Minor Committee

Kilmore G.A.A. minor board is a sub-committee of the club executive. The minor board takes care of all underage fixtures and teams. The minor board also runs its own excellent fundraising events every year including easter and christmas draws and a sponsored walk.
2021 Minor Board Committee
Chairperson : Nicola Craughwell 087-2621941
Secretary : Catherine Connellan 086-8368380
Treasurer : Teresa Ffrench 087-2051742

GAA Information and Guidance leaflet on the

National Vetting Bureau (Children & Vulnerable Persons) Act 2014 

The National Vetting Bureau (Children and Vulnerable Persons) Act 2012 is the vetting legislation passed by the Houses of the Oireachtas in December 2012. This legislation is part of a suite of complementary legislative proposals to strengthen child protection policies and practices in Ireland.

Once the ‘Vetting Bureau Act’ commences the law on vetting becomes formal and obligatory and all organisations and their volunteers or staff who with children and vulnerable adults will be legally obliged to have their personnel vetted. Such personnel must be vetted prior to the commencement of their work with their Association or Sports body.

It is important to note that prior to the Act commencing that GAA policy stated that all persons who in a role of responsibility work on our behalf with children and vulnerable adults has to be vetted. This applies to those who work with underage players. (The term ‘underage’ applies to any player who is under 18 yrs of age, regardless of what team with which they play). The introduction of compulsory vetting, on an All-Ireland scale through legislation, merely formalises our previous policy and practice.

1 When will the Act commence or come into operation?

The Act is effectively agreed in law but has to be‘commenced’ by the Minister for Justice and Equality who decides with his Departmental colleagues when best to commence all or parts of the legislation at any given time. It is reported that the Act will commence by November 2014.

2 What sectors or services are subject to vetting?

  • Providers of leisure or physical activities to children or vulnerable persons

§ Schools

§ Childcare Service

§ Hospitals and health service

§ Residential services or accommodation for children or vulnerable person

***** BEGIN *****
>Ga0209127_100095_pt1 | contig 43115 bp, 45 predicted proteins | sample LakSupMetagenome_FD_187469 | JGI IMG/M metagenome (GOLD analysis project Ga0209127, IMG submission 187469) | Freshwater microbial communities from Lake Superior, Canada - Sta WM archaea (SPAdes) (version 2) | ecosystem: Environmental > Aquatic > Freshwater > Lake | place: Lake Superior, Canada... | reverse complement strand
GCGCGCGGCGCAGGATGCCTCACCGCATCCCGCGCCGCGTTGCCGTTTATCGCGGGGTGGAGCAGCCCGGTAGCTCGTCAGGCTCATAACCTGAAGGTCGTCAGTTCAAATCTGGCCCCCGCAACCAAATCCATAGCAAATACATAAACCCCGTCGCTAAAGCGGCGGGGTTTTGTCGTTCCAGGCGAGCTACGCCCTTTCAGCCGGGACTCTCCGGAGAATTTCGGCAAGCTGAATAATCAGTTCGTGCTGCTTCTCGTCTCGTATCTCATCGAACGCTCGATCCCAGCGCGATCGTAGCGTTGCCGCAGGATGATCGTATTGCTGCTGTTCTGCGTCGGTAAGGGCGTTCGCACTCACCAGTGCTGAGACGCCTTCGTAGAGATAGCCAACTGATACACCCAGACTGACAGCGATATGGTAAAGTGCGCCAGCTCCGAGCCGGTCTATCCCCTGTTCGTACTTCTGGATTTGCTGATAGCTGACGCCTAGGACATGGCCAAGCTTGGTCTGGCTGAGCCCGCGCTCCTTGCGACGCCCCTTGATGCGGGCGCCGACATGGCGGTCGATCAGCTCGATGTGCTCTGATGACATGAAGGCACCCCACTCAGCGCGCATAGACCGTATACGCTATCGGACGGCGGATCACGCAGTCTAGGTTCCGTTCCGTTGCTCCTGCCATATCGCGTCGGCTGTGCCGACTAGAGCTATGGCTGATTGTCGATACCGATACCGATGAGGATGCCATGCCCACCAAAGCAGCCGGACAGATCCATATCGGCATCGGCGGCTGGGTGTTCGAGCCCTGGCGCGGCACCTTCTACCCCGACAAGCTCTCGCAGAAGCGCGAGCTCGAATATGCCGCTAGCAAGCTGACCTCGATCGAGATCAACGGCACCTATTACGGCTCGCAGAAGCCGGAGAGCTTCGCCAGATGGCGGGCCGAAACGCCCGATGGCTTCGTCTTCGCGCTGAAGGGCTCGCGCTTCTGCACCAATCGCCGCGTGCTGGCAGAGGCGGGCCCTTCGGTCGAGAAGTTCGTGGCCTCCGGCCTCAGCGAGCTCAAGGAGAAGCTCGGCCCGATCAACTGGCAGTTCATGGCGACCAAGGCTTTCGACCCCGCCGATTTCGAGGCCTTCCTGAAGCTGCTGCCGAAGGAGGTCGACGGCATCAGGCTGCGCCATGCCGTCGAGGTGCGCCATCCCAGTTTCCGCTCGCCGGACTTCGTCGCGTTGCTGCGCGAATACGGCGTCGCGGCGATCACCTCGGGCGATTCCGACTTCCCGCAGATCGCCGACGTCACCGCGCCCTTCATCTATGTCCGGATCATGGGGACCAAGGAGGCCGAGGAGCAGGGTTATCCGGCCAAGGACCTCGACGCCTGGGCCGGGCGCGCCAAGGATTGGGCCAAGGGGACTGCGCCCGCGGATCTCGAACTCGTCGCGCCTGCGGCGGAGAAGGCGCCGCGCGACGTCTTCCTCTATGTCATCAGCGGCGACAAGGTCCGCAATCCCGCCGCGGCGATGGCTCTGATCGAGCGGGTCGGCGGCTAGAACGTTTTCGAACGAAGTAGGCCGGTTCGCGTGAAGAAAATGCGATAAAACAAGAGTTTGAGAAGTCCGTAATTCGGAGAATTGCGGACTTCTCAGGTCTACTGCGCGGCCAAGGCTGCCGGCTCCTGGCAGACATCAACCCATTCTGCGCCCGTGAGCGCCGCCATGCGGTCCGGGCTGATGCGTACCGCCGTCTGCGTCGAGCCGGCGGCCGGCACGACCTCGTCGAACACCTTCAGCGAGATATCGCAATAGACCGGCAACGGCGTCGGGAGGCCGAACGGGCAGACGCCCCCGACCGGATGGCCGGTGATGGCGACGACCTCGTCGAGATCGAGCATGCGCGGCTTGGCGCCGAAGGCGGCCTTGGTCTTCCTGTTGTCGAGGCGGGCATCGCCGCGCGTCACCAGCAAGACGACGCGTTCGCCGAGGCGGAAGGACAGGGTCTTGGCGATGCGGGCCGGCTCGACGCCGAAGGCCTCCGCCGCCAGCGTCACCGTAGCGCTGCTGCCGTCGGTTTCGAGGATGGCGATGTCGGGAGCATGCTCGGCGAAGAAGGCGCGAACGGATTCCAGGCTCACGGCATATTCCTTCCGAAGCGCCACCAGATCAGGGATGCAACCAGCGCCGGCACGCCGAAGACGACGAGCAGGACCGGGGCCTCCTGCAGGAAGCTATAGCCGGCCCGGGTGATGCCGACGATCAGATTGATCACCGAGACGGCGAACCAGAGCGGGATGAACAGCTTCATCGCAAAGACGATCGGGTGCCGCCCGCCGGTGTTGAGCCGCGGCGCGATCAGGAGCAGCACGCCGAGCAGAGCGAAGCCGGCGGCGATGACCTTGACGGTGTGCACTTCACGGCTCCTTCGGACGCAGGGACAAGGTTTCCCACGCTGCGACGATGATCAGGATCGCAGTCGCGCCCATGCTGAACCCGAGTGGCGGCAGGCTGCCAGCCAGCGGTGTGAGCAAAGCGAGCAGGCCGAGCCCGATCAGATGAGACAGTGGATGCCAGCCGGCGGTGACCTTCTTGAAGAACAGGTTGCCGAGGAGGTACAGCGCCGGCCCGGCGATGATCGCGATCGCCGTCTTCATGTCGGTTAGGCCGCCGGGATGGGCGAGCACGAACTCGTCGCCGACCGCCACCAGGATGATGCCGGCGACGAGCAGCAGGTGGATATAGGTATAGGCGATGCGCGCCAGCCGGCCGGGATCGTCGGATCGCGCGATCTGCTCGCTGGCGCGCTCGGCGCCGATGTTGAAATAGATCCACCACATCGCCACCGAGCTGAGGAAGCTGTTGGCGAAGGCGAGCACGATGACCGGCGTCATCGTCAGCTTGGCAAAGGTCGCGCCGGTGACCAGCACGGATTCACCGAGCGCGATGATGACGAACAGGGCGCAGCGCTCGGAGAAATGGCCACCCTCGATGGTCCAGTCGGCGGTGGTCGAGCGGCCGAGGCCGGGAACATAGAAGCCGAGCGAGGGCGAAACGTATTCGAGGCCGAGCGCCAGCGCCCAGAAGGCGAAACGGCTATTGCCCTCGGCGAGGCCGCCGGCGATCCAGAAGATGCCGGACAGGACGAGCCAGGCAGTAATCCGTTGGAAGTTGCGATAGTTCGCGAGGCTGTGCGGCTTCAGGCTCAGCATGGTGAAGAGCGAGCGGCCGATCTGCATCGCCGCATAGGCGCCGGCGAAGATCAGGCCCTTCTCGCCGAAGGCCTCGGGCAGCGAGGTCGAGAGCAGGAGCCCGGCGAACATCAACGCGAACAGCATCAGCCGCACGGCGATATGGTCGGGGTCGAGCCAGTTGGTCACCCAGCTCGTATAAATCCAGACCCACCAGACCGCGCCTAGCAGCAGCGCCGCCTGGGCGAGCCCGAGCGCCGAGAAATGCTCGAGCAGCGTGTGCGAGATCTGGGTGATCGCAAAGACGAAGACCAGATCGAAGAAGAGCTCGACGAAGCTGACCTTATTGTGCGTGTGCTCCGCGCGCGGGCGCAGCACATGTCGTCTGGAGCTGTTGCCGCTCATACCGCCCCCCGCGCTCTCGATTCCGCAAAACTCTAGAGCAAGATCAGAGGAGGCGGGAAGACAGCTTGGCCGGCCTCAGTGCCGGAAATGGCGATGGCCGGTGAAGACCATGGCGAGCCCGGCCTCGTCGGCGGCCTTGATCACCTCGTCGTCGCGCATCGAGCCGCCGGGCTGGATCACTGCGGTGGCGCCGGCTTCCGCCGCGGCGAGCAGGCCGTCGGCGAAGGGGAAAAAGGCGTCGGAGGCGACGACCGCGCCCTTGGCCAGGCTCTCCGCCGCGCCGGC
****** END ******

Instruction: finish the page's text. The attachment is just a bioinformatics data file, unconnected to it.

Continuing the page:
§ Treatment, therapy or counselling services for children or vulnerable persons

§ Providers of leisure or physical activities to children or vulnerable persons

· tion of religious beliefs

3 Who within the GAA needs to be Garda Vetted in accordance with the Act?

  • Coaches: In the context of the GAA those members, i.e. coaches, trainers, mentors, parents and others who provide services to children and vulnerable adults, on behalf of the Association, and who are in direct contact with children or vulnerable persons in the GAA shall be vetted. It should be noted that it will be illegal for an individual to put themselves forward to work with children or vulnerable adults before successfully completing the Garda Vetting Bureau process.
  • Committee members: As a policy of best practice, it is strongly recommended that Officers of Committees that oversee underage and juvenile activities at Club and County level should also be vetted.

  • Referees: Referees of underage games must also be vetted.

4 What action should the Club take now prior to the commencement of the Act?

  • In advance of the commencement of the Vetting Bureau Act, all Clubs, through their Children’s Officer, should check through an ‘assessment of compliance procedure’* that every person working with underage players has been vetted. This includes coaches, trainers, relevant Club personnel and any other person who regularly provide a service to underage teams.

*Assessment of compliance procedures:

This is a process whereby the Club Children’s Officer obtains a list of all persons in their Club who currently on behalf of the Association work with underage players or vulnerable adults. The Club Children’s Officer then checks this list against the names of people in their Club who to date have been satisfactorily vetted by the GAA. This enables them to identify if there are any gaps in the list of people vetted when compared with the list of those working with underage players. If there are any gaps, then these people should be required to immediately submit a vetting application form as per normal channels.

5 Are there any exemptions from vetting for occasional or temporary roles?

At the discretion of the local Club or unit it shall be permissible for a person acting in an occasional or temporary role, who has not previously been vetted by the GAA, to fulfil this role as per the following conditions:

§ The person must be known to the local Club or unit

§ A non vetted individual may only carry out a ‘temporary’ role for a maximum of three occasions per year

§ All such persons must be over 18 yrs of age

§ They must, in advance of commencing their role, complete and submit a vetting application form (e.g. AccessNI/ Garda Vetting)

§ They must sign a copy of the Code of Behaviour – Underage

§ They must at all times be under the supervision of a vetted volunteer/staff person

6 If previously vetted by the GAA does a person have to be re-vetted once the Act commences?

· We are advised that in if an individual has been previously vetted by the GAA as part of their role in the Association prior to the commencement of the Act, that it is not necessary to re-vet that individual except in accordance with the regulated re-vetting period, i.e. when all persons must be re-vetted after an agreed number of years. We do however reserve the right to re-vet any member at any time. An amendment to the Act also clarifies this position.

7 Whose responsibility is it to ensure Vetting is carried out?